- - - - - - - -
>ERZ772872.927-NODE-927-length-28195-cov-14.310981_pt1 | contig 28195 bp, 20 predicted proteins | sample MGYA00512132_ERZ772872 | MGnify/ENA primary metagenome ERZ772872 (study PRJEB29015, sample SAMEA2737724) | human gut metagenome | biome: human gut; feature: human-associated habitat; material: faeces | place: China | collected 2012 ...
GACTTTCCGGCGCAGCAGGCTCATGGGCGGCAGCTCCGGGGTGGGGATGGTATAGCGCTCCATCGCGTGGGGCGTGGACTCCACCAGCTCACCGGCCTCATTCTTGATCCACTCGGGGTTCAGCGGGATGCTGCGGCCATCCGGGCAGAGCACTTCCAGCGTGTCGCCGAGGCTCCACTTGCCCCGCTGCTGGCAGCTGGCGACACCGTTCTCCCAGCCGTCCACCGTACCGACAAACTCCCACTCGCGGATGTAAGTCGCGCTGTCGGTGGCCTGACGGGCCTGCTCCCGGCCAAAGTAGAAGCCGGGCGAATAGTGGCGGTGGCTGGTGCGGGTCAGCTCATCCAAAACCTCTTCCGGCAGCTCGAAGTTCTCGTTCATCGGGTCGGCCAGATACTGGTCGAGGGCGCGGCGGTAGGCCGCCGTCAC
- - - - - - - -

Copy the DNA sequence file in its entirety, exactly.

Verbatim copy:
>ERZ772872.927-NODE-927-length-28195-cov-14.310981_pt1 | contig 28195 bp, 20 predicted proteins | sample MGYA00512132_ERZ772872 | MGnify/ENA primary metagenome ERZ772872 (study PRJEB29015, sample SAMEA2737724) | human gut metagenome | biome: human gut; feature: human-associated habitat; material: faeces | place: China | collected 2012 ...
GACTTTCCGGCGCAGCAGGCTCATGGGCGGCAGCTCCGGGGTGGGGATGGTATAGCGCTCCATCGCGTGGGGCGTGGACTCCACCAGCTCACCGGCCTCATTCTTGATCCACTCGGGGTTCAGCGGGATGCTGCGGCCATCCGGGCAGAGCACTTCCAGCGTGTCGCCGAGGCTCCACTTGCCCCGCTGCTGGCAGCTGGCGACACCGTTCTCCCAGCCGTCCACCGTACCGACAAACTCCCACTCGCGGATGTAAGTCGCGCTGTCGGTGGCCTGACGGGCCTGCTCCCGGCCAAAGTAGAAGCCGGGCGAATAGTGGCGGTGGCTGGTGCGGGTCAGCTCATCCAAAACCTCTTCCGGCAGCTCGAAGTTCTCGTTCATCGGGTCGGCCAGATACTGGTCGAGGGCGCGGCGGTAGGCCGCCGTCAC